Developers: RiverWalk will be huge to area
PROCTORVILLE - The RiverWalk planned community, the biggest thing coming to Lawrence County, just keeps getting bigger and closer to reality.
Developers met Thursday with state economic development officials and representatives from local congressional offices in an attempt to "get everyone on the same page," said project coordinator Pat Clonch.
She said the meeting was an informational one intended to help offset any fears the state might have about investing seed money into a project that is within the 100-year flood plain.
The developers are preparing to again apply for two state grants of approximately $1.3 million that will help provide seed money for the project. Clonch said the grants would represent less than 1 percent of the total cost.
The project's cost has grown to approximately $131 million after the latest estimates were adjusted to include growing regulatory costs. When complete, the project will include a marina, medical offices, residential, retail and professional facilities.
The site is located along the Ohio River just west of the 29th Street bridge to Huntington, W.Va.
"Their concern is that the land that has to be filled requires so much work," Clonch said. "There's a lot of dirt that needs to be moved."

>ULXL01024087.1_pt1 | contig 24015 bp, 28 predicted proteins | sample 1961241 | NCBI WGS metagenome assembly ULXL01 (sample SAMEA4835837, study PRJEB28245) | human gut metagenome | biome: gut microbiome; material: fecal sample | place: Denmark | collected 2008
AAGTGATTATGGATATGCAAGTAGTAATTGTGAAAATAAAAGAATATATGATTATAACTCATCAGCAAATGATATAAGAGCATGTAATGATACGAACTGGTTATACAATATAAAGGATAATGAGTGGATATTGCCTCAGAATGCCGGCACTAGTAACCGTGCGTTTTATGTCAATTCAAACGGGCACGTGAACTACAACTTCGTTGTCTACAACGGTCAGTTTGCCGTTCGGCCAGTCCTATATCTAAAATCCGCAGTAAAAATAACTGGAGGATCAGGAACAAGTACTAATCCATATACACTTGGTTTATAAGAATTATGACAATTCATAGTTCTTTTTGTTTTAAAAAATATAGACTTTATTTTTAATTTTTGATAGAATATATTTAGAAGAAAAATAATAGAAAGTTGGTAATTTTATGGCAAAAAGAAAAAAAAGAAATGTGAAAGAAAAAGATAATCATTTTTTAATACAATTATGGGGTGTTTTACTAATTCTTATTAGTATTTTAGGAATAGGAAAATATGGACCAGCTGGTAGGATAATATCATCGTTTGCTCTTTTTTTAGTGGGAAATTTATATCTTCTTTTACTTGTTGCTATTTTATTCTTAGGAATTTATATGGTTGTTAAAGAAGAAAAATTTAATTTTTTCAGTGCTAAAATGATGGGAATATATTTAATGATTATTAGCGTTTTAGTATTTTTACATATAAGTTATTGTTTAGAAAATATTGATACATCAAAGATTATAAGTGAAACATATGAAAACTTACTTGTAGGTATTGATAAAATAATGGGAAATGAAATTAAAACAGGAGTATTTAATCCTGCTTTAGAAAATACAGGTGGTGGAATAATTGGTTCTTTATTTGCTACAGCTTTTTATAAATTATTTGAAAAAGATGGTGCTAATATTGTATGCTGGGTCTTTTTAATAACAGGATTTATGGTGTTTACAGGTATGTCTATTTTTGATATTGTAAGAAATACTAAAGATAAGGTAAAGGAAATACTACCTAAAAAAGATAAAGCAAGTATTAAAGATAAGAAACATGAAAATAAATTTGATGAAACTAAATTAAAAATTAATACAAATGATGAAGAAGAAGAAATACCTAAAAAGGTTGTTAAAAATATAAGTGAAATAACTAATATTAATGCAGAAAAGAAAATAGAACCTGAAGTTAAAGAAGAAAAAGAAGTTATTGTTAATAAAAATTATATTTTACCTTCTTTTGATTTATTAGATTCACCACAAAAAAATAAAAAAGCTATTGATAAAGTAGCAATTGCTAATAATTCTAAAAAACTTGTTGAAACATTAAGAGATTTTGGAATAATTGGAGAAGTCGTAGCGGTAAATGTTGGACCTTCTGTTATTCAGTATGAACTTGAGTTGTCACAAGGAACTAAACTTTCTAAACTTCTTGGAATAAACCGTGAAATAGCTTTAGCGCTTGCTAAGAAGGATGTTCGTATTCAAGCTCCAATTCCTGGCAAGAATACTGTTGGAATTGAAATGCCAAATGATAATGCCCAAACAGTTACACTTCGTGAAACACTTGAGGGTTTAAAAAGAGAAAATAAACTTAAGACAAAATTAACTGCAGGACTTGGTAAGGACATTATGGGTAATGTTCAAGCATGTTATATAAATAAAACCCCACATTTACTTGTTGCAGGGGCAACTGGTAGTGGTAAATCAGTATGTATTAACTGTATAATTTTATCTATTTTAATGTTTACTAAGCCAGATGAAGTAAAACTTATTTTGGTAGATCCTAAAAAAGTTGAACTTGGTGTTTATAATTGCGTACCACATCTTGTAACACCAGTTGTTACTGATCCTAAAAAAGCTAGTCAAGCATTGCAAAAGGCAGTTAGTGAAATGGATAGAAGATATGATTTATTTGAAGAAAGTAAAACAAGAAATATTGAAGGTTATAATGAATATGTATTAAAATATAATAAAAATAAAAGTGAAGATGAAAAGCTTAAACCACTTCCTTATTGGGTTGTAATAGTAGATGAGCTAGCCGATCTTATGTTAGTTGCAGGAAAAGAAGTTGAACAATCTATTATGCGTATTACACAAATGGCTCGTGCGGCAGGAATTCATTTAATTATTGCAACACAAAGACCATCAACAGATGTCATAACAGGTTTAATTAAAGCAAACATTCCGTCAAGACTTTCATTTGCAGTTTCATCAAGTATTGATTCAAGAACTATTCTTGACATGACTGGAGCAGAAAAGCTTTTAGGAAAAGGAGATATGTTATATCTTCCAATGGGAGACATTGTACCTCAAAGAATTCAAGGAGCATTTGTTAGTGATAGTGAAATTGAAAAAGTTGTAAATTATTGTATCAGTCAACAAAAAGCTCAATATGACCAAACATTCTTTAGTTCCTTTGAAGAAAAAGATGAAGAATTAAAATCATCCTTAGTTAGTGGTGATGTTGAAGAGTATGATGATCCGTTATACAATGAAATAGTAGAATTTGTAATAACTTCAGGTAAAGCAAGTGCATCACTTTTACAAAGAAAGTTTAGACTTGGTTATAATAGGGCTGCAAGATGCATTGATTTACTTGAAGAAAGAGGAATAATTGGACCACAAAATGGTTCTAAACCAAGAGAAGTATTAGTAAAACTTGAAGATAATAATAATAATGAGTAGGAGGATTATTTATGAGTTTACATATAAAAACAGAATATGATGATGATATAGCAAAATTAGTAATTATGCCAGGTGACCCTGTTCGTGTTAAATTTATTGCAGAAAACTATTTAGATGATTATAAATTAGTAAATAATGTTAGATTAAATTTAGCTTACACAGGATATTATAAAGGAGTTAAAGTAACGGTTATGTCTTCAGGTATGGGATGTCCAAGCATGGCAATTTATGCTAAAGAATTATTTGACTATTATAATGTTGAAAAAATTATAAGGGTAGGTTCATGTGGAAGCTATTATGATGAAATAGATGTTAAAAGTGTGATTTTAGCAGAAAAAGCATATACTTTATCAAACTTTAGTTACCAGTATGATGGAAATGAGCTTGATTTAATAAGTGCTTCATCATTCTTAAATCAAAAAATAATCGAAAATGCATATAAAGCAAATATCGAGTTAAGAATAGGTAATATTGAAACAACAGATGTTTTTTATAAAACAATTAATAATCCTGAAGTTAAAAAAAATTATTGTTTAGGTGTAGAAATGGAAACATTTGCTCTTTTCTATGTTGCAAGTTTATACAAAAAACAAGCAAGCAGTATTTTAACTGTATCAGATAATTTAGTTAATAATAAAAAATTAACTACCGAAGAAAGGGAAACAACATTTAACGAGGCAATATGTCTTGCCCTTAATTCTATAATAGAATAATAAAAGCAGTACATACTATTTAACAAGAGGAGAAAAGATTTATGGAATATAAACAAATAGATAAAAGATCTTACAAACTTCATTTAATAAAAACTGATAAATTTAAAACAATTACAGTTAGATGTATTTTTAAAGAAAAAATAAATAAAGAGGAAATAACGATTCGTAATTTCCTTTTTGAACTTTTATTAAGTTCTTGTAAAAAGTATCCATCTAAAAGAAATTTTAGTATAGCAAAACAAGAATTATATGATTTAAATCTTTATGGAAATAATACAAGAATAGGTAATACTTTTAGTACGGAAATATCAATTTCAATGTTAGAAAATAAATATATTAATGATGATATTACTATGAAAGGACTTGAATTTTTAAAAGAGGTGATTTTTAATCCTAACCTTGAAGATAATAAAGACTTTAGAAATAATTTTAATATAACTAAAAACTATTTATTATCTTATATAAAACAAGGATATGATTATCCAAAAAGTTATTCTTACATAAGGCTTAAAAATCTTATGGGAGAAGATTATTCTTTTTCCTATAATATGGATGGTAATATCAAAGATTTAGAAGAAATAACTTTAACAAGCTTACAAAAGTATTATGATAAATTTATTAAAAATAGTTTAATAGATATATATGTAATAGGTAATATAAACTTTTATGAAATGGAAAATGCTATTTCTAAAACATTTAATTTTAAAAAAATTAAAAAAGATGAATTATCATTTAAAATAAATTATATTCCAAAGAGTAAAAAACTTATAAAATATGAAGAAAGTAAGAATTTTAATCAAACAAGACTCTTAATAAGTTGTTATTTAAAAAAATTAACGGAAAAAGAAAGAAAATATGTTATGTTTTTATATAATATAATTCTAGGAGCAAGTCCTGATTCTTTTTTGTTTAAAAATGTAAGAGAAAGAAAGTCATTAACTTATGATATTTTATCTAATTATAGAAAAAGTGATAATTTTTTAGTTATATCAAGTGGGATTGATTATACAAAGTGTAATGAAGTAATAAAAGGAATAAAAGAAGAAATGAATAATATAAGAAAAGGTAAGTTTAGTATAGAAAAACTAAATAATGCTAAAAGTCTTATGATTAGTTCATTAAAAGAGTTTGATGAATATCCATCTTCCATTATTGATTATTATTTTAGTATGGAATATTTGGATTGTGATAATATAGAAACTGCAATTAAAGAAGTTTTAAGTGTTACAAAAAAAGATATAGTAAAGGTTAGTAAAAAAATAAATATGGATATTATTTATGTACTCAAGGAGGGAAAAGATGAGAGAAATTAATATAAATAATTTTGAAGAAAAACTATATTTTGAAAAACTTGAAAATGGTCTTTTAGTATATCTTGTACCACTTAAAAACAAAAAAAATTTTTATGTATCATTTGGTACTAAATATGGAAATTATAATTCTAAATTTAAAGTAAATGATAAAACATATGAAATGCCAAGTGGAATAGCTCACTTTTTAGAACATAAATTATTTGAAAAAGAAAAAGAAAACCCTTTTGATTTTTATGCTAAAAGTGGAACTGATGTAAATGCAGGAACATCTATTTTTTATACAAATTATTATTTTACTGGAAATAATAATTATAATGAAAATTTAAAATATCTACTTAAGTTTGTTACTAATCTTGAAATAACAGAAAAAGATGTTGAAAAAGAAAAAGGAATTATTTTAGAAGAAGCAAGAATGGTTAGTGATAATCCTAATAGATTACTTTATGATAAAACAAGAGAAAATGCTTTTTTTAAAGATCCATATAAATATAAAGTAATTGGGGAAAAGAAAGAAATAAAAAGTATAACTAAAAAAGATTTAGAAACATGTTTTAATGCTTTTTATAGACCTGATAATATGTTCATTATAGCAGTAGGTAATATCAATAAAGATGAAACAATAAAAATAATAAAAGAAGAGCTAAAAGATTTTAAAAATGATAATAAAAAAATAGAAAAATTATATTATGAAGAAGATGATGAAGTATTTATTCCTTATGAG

Because of the site's low grade, the land will need to be raised above the flood plain, something which Clonch said isn't new to Lawrence County.
"It is such a huge project and we knew we had the capacity to do it," she said, referring to other such projects including the Burlington Wal-Mart/Sam's Club location and Three Gables Surgery Center
Lawrence County Flood Plain Coordinator Joe Black said that anytime you see positive economic development, it's a good thing.
"You can utilize land in the flood plain," Black said. "We're glad to see this land being put forth to new use."
Clonch said the state and congressional representatives toured several sites that had been constructed in the flood plain and were able to see first-hand that it can be done.
"When they left they realized that we can do (what we proposed)," Clonch said. "It's a huge project. It's not going to happen overnight."
When complete, the project could change not only Lawrence County, developers said, but the entire Tri-State.
"This will become our region's icon," said Dr. Bill Dingus, executive director of the Lawrence Economic Development Corporation, the county's economic development engine.
Dingus, who gave an overview of the planned project, said the project was a real benefit for the area.Dominick Brook, data/research analyst with Ohio University, said the economic impact on the project could be tremendous.
An estimated 3,548 construction and new business jobs could be created with an $87.4 million in labor income, Brook said.
The total community project is projected to generate $2.3 million in state and local taxes, $3.4 million in property taxes and $2.7 million in state and local income and social insurance taxes.
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